Anti-Pattern: Iteratively Building a Collection

Anti-Pattern: Iteratively Building a Collection

Ruby comes with many fantastic Enumerable methods, but the two most useful ones come through Smalltalk via LISP: #map and #inject. What follows are some lengthy method definitions followed by rewrites that are not only more concise but also more clear in their intentions.

Building an array

Requirement:

As a user with a PGP key I want to see the list of key ids for all my signers so I can quickly import them from the keyserver.

The initial implementation is a little lengthy and overly explicit:

def signer_key_ids
  result = []

  signers.each do |signer|
    result << signer.key_id
  end

  result
end

But a simple use of #map more clearly illuminates what this method does:

def signer_key_ids
  signers.map { |signer| signer.key_id }
end

Building an array from multiple arrays

Another requirement comes in:

As a user with a PGP key I want to see the list of all UIDs for all my signers so I can see their names and where they work.

We can write this in a structured way using #each and #flatten:

def signer_uids
  result = []

  signers.each do |signer|
    result << signer.uids
  end

  result.flatten
end

But a #map makes it more clear. Note the use of Symbol#to_proc here:

def signer_uids
  signers.map(&:uids).flatten
end

An #inject combined with Array#+ removes the need to call #flatten at the end:

def signer_uids
  signers.inject([]) do |result, signer|
    result + signer.uids
  end
end

Though in this case using #inject is the long way; instead try Enumerable#flat_map:

def signer_uids
  signers.flat_map(&:uids)
end

Build a hash from an array

Another requirement comes in from above:

As a user with a PGP key I want to see a mapping of all key ids to their UIDs for each signer so I can build my own keyserver.

Well we need to build a hash, and we need to build it from each element in an array. At least, that’s one way to phrase it:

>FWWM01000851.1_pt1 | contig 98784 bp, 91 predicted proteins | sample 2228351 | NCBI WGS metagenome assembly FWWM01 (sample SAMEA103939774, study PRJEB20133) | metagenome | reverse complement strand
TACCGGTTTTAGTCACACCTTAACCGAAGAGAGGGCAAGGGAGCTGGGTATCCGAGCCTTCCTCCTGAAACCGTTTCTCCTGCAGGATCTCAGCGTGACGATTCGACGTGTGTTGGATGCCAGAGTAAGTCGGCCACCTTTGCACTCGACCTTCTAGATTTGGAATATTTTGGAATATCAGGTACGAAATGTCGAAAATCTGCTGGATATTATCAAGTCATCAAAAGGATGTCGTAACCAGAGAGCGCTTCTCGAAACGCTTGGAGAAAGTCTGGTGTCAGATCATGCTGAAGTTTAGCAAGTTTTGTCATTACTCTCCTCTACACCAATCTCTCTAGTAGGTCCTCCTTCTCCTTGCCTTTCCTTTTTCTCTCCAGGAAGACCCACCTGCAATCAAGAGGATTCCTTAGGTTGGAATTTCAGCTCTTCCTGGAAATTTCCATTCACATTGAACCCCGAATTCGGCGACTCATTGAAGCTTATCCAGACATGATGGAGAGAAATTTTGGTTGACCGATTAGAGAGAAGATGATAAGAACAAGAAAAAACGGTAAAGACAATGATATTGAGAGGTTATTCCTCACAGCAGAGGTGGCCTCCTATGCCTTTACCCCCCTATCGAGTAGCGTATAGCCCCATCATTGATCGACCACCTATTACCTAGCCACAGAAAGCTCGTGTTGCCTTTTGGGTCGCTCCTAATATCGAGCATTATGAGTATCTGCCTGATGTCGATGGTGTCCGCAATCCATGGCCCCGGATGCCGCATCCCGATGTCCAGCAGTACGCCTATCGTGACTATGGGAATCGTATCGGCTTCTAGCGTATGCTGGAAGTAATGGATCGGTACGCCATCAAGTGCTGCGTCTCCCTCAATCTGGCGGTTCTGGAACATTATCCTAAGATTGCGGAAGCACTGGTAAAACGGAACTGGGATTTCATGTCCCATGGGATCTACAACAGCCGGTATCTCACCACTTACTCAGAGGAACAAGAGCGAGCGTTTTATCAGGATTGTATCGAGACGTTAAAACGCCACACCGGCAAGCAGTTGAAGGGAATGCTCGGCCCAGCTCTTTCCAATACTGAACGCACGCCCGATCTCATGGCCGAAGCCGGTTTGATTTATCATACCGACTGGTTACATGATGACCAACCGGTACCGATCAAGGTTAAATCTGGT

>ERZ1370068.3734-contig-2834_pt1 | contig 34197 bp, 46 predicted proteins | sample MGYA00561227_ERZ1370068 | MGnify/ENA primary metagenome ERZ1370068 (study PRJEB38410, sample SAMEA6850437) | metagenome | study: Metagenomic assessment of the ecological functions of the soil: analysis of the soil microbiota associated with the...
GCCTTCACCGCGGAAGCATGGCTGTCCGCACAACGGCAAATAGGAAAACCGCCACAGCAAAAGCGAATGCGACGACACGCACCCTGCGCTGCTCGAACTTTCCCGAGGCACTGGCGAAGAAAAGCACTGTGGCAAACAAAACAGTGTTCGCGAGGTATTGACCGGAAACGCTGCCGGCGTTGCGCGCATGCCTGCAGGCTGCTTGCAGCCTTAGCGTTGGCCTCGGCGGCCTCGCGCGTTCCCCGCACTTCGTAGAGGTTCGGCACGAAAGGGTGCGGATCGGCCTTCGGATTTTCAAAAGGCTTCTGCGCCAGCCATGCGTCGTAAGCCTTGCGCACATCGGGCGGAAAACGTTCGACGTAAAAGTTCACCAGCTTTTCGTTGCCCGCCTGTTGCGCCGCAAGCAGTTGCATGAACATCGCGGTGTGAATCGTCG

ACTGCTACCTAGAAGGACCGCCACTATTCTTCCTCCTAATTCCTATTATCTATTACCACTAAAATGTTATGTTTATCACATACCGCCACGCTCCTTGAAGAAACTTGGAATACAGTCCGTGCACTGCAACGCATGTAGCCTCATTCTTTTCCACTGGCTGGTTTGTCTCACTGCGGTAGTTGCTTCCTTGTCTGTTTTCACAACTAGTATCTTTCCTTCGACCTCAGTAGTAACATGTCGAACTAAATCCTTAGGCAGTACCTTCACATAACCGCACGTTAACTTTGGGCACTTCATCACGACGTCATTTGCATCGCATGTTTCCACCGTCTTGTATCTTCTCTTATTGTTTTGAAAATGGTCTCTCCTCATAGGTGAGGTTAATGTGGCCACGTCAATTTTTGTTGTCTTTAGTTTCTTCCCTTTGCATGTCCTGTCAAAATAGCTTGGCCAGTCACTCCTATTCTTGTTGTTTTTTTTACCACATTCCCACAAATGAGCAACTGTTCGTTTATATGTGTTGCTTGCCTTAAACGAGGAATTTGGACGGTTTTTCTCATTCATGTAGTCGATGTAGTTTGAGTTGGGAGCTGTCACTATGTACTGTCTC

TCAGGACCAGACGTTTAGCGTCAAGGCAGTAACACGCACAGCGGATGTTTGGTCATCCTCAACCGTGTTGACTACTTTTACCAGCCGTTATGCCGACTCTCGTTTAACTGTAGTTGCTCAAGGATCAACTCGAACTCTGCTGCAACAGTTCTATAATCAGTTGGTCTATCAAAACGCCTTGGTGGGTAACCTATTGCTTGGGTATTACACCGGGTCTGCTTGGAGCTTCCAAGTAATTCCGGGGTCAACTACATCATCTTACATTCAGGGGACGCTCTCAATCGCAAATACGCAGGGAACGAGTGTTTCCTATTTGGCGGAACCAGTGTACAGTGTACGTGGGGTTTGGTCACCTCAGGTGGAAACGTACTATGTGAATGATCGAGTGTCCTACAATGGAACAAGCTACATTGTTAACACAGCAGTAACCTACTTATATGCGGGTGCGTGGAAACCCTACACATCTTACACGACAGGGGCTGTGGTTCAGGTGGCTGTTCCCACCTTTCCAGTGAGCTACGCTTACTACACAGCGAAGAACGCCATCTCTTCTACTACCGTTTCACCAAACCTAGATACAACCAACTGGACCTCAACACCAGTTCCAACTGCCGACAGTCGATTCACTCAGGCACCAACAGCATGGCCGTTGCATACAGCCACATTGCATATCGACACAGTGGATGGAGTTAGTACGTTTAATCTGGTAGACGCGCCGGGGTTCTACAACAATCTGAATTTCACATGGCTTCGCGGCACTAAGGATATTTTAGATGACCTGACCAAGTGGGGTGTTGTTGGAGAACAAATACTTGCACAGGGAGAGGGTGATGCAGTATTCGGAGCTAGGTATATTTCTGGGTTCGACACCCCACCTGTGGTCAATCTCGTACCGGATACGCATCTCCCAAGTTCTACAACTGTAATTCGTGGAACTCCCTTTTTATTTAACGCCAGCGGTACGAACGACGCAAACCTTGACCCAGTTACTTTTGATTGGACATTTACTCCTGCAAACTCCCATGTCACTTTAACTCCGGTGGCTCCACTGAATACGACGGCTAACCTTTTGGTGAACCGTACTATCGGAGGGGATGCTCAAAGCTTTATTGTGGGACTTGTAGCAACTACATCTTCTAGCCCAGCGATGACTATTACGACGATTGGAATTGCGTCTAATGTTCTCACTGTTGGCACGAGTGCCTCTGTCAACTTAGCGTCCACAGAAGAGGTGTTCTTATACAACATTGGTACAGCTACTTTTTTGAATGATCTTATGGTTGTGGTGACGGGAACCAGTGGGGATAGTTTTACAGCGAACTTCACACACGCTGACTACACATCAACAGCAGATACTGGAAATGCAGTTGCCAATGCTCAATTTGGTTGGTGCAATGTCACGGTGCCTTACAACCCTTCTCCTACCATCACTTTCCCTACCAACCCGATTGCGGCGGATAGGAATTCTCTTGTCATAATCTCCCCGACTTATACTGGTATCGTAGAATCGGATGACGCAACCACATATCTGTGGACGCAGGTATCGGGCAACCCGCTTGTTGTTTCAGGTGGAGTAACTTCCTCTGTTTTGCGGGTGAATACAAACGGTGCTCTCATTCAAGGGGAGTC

def signer_keys_and_uids
  result = {}

  signers.each do |signer|
    result[signer.key_id] = signer.uids
  end

  result
end

But another way to phrase it is: given an empty hash, #inject a hash from key id to UIDs for each element in the array of signers:

def signer_keys_and_uids
  signers.inject({}) do |result, signer|
    result.merge(signer.key_id => signer.uids)
  end
end

Build a Boolean from an array

One last requirement, they swear:

As a user with a PGP key I want to confirm that all my signers are signed by me so I can always feel mutually complete.

With the hash above we were dealing with another Enumerable. Here it’s a Boolean, so let’s try it the long way:

def mutually_signed?
  result = true

  signers.each do |signer|
    result = result && signer.signed_by?(self)
  end

  result
end

Though, now that we’ve seen that, it looks a bit familiar:

def mutually_signed?
  signers.inject(true) do |result, signer|
    result && signer.signed_by?(self)
  end
end

But if that’s too obtuse, we can always think of it as an array of Booleans that must all be true:

def mutually_signed?
  signers.map(&:signed_by?).inject(:&)
end

As Rubyists we also know that we have other fantastic abstractions up our Enumerable sleeve:

def mutually_signed?
  signers.all?(&:signed_by?)
end

What’s next?

To get a comfortable intuition with #map, #inject, and other Enumerable methods, I recommend going outside of Ruby for a bit. Some amazing books on the topic of functional programming are:

If you want to read more about #inject in Ruby, check out these articles:

Mike Burns Developer

Sharpen your programming skills by completing coding exercises that are reviewed by other developers at Upcase today.